A professional photographer himself, Manit reviews many photography exhibitions in his columns for Silpa Wattanatham. His critical eye makes him doubly sensitive to photography’s many roles in society, for example, in wedding photos, in the world of high fashion, in magazine coverage (‘Child Molestation’) and in politics.
In one article, he celebrates the history of photography in Thailand as a triumph of the use of acquired technology to defeat colonialist incursions. Describing his work as a professional photographer on a freelance job for a bank, Manit considers the role of uniforms in Thai society. The preference for requiring uniforms in the Thai business and industrial sectors Manit sees as Japanese aesthetic influence.
The critic’s notes and impressions from photo exhibitions visited in Germany and Spain reflect Manit’s cosmopolitan sensibilities, and show, as well, that China is often on his mind. His essays in Silpa Wattanatham on the works of some non-Thai photographers are outstanding – for example : a Japanese schoolteacher in Bangkok looking at his students (‘Ghost Children’) ; a show by David Stuart of old people in New York City (‘Wilted’) ; the ‘Dark Memories’ of Antoine D’Agata ; and Richard Avedon’s disheartening images of ‘American Democracy, 2004’ . Manit presents equally moving accounts of exhibitions, in Bangkok or in China, of works by Chinese photographers.
Manit is generally ahead of his time in moral discernment when defending the rights and dignity of women. But he is also of his time, present at politically inspired art exhibitions, street demonstrations in Bangkok, and reporting on an official art exhibition in response to events in the bloody civil strife in Southern Thailand. Manit devotes two columns to the full draft of a new funding act which will promote contemporary art, a milestone for the future of Bangkok’s artworld, and later, after the 2006 coup against the Thaksin Shinawatra government, to proposed articles promoting art and culture in a new or revised constitution.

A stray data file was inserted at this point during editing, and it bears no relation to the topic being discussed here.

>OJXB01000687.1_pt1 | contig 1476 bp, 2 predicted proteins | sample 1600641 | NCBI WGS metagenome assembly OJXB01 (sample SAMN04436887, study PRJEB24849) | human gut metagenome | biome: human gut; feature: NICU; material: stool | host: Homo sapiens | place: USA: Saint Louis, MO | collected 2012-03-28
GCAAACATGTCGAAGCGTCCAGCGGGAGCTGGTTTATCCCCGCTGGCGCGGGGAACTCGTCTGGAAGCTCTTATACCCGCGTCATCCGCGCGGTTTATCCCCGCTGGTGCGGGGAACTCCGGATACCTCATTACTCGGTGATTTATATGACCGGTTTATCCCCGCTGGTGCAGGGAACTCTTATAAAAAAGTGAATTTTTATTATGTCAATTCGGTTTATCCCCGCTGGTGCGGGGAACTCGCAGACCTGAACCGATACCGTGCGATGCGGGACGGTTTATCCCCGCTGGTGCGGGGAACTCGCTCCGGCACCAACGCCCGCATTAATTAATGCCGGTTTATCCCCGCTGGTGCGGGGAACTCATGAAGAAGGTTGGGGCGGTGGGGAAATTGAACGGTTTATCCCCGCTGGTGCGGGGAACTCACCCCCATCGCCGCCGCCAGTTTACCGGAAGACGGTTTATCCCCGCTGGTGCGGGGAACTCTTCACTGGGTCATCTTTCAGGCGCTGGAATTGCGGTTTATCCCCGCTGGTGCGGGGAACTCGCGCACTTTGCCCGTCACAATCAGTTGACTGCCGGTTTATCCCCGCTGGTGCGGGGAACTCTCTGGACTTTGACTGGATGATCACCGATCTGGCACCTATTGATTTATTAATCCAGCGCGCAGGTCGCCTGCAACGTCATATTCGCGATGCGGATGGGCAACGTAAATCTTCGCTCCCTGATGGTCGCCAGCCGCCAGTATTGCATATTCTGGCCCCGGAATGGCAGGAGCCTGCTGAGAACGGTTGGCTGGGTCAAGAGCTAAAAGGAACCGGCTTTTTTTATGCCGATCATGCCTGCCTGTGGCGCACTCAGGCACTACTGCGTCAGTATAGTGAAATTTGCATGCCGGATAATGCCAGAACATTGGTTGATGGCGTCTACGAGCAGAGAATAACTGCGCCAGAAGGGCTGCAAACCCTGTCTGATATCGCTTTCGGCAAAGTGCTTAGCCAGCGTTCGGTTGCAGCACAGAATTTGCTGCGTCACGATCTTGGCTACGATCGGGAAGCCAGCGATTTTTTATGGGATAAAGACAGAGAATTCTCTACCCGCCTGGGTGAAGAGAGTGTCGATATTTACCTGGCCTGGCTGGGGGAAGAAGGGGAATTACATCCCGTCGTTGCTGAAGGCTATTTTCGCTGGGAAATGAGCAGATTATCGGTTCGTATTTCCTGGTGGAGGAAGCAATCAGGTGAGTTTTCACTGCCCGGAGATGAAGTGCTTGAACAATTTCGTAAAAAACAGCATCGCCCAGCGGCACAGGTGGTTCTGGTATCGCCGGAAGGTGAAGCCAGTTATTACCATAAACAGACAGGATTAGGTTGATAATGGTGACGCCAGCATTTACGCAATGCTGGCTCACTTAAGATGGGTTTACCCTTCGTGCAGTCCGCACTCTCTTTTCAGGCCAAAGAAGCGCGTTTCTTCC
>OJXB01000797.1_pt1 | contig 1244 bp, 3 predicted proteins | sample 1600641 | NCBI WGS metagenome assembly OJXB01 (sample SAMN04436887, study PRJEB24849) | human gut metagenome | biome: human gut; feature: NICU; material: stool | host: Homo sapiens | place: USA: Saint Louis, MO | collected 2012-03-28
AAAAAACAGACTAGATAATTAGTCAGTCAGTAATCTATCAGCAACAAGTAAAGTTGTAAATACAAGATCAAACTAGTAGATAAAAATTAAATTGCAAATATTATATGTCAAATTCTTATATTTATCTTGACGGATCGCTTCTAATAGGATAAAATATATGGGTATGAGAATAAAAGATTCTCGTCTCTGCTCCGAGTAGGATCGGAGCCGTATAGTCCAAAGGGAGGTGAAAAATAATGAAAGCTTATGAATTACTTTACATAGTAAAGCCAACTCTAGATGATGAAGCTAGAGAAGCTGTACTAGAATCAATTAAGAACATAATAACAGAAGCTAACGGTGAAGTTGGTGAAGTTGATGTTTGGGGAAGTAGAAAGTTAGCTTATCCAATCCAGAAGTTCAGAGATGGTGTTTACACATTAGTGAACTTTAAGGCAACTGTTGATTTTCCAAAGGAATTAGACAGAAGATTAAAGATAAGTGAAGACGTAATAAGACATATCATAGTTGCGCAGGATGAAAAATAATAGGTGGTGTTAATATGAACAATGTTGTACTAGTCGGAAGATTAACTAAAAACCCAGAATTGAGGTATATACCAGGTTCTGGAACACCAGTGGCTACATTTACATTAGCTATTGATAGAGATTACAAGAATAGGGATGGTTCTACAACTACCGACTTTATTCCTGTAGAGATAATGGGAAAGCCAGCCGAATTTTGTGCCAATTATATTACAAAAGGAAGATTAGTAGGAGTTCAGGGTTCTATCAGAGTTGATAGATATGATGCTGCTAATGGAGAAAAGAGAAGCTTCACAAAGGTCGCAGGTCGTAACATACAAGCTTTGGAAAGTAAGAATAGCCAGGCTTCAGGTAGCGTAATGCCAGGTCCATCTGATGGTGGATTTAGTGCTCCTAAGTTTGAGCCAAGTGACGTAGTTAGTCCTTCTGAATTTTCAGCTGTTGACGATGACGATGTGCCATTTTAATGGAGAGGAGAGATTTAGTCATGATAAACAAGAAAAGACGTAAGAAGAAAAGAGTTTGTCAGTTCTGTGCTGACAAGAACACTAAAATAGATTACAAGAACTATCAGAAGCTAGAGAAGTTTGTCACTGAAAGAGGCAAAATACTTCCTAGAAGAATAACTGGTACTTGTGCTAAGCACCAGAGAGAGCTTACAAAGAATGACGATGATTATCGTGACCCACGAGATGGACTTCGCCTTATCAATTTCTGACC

The critical perspectives of Paisarn Plienbangchang are in striking contrast with the writings of Manit, Sutee and Parinya. A committed and enthusiastic advocate and practitioner of performance art, Paisarn often reports on his journeys abroad to take part in performance art events or festivals. His accounts are never mere travelogues, but always reflect back on what is happening in Thailand and the larger context of environment, cultural values, politics, and social justice. Paisarn’s writings catalog many performances by artists from all over the world, works which are touching, funny, insightful, sometimes shocking, even chilling, and always expressive of human relationships in the many dimensions of the modern world. For example, in Canada, Paisarn records the performance of Suzanne Joli, a Canadian artist:
She used only one chair, of the most ordinary kind, with sound equipment.
Picking it up and moving it about, turning and rubbing it, she elicited
all kinds of sounds from the chair – groaning, lamenting, howling. She helped
us to see that these objects have a nature of their own.
At a performance meet in Indonesia, Paisarn describes an Indonesian artist’s performance – a political protest:
Isa Perkasa, an artist who took part in ASIATOPIA several years ago, uses water to wash her face and hands, as if she were going to do a Muslim’s daily ritual of prayer. Instead, she sits down and takes out a large Indonesian flag and stuffs it all into her mouth. Soon, she chokes. Tears come out of her eyes and water oozes from her ears. Everything is returning – corruption, dirty politics, dictatorial government, and the question, “Are we on our way back to zero again?”
On a visit to a performance gathering in Rangoon, Paisarn records a performance by a local artist:
Tin Moung On, an artist from Mandalay, did a piece entitled Family Life, simple but meaningful. The artist lies down and chains his neck and hands. Then his assistants mix plaster and pour it over his hands and feet, eyes and ears. As he is plastered up, the artist tells fairy tales such as parents tell children at bedtime. ‘Once upon a time, there was a toad which kept crossing and re-crossing the road till it got run over...’ The stories finish, the plaster dries. The artist struggles to move.